Previous Section Back to Table of Contents Lords Hansard Home Page

Lord Ackner: My Lords, during the course of the debate on Report the noble Baroness stated that the Home Secretary takes very seriously the views expressed by the noble and learned Lord the Lord Chief Justice. The noble and learned Lord the Lord Chief Justice, supported by his predecessor and by the former Chief Justice of Northern Ireland, has said that he cannot currently contribute anything of great significance when it comes to expressing his view because he does not have the material.

If the Home Secretary takes very seriously the views of the Lord Chief Justice, why on earth does not he want those views to be wiser and better informed so that when

18 Jul 1995 : Column 203

he receives them he has better material on which to make his decision? That would the result of an appellate provision. As I have indicated, the Lord Chief Justice will have heard the reasons of the trial judge; he will have heard mitigation advanced before the Court of Appeal; and he will have had the advantage of discussing the matter with his two brothers on the Court of Appeal.

The noble and learned Lord the Lord Chief Justice confirms that that will be a far more efficient process. Why is it being rejected? There seems to be no sensible reason. The Minister says that it is all working very well but the stimulus for coming to your Lordships was a case that did not work well. It was the case of Leaney where there was an over-recommendation which the court could do nothing about. In future, it will be apparent that there will be no question of being able to get an over-estimate or an under-estimate dealt with because there is no right of appeal and therefore no leave will be given.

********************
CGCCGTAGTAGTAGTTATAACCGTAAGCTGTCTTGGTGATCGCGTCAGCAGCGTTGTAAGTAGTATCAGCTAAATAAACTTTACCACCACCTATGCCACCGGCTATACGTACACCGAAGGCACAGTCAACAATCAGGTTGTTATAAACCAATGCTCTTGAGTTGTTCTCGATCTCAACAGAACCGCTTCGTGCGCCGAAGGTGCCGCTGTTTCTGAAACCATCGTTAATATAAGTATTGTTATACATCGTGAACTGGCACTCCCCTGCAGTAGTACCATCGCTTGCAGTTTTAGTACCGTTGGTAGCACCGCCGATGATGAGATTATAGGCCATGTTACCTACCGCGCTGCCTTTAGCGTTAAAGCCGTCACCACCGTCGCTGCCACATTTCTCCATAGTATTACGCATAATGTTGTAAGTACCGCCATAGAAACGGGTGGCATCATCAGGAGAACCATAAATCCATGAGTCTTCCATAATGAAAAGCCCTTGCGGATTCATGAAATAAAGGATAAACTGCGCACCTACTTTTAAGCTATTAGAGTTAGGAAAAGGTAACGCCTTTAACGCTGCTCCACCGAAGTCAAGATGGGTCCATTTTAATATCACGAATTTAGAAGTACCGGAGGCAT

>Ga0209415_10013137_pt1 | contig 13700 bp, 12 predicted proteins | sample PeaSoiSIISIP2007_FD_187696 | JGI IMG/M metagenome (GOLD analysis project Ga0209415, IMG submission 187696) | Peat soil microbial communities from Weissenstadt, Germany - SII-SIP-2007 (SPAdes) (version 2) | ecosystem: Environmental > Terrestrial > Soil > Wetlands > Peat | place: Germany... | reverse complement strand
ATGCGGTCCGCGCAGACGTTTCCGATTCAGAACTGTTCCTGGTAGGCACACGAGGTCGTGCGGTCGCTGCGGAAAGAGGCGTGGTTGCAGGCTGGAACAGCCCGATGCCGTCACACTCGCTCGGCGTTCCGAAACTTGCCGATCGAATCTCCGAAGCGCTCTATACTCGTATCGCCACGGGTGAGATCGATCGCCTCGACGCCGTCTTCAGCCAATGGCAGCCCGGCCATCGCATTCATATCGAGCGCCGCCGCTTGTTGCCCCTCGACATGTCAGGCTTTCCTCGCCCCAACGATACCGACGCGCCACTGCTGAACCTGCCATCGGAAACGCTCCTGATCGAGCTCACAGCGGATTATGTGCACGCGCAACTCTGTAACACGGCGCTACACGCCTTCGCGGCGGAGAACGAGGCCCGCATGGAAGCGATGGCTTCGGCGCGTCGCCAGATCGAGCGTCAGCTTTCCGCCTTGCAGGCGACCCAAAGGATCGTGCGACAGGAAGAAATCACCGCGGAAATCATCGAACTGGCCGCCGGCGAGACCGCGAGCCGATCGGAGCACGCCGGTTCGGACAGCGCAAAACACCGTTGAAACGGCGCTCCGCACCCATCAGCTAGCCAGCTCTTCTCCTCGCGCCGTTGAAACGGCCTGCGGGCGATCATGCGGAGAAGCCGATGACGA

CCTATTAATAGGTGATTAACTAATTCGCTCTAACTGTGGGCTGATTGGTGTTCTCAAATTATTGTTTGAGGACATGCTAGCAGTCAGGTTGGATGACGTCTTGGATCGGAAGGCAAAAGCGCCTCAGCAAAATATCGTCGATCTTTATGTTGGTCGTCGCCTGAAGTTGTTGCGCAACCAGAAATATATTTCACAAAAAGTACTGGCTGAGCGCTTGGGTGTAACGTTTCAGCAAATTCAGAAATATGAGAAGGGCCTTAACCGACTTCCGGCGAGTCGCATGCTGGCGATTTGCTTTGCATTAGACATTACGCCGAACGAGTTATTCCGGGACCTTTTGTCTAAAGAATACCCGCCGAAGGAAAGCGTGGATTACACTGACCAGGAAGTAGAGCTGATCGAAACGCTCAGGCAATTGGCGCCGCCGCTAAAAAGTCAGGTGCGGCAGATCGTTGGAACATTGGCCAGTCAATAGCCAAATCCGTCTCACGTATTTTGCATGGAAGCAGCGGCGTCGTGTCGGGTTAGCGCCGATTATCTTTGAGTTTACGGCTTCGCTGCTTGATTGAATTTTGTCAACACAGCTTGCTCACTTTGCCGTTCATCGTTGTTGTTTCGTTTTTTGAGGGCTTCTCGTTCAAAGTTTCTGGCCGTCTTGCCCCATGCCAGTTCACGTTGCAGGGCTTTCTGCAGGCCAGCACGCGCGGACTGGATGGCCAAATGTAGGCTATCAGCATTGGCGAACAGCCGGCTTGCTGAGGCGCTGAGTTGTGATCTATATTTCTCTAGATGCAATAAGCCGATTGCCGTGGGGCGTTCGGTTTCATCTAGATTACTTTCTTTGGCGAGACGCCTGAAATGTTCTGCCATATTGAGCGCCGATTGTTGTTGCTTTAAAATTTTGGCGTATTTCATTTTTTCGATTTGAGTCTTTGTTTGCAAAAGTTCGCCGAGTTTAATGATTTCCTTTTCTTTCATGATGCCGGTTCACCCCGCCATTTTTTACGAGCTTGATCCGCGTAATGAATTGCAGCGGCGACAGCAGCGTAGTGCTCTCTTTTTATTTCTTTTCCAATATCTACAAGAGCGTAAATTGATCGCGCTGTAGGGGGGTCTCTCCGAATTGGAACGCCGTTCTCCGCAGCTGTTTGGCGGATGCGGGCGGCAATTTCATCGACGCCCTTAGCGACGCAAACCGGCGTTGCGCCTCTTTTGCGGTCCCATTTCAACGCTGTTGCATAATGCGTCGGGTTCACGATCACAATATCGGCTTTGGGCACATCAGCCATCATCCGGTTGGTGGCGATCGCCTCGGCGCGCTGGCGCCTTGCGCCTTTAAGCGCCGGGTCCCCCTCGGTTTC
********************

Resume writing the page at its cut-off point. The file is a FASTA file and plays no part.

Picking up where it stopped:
The anxiety about the Court of Appeal is worrying because the noble Baroness says, "Of course, the trial judge can do it. We don't mind if he does it regularly. We have no objection to that". But, if it is to be done regularly, why the resistance to improving the nature of his decision by adding to its quality by process of a potential review on appeal? No answer has been given to that question.

Perhaps I may comment on the remark made in answer to my reference to the strong judicial support which was particularly emphasised by my noble and learned friend Lord Hailsham. I am not concerned with the weight and the status of the Law Lords. I am concerned with the subject matter of the debate. The subject matter of the debate was justice. When that number of judges from your Lordships' House comes here and says what is the just and proper procedure they are addressing your Lordships as experts. That is the significance; the unanimity of experts and an unusual turnout of experts.

I have noticed among my brother Law Lords no great enthusiasm to take part in the activities in this Chamber. It involves a great deal of extra work out of, so to speak, office hours. In fact, I intervened some years back only because my noble and learned friend Lord Brightman chided me because there were constant debates on sentencing and no judge ever turned up to give the view of the judiciary, to answer some of the criticism and to provide the explanations. Therefore, it is not a question of weight and status.

As regards the tactics of bringing this matter back, I have clearly been out-manoeuvered. I did not understand the coded message in the forthcoming business for Tuesday—that is, today. It reads:

    "Criminal Appeal Bill: Consideration of any message which may be brought from the Commons".

That is why I telephoned the Whips' Office to discover what was going on. I was told that there would be an application or an amendment would be moved in the Commons. I asked what it was and I was told that the Whips' Office then did not know. I asked whether it

18 Jul 1995 : Column 204

was a secret and I was told that they did not think so. I said, "Well, perhaps I could be informed". Thus I learnt what might be involved.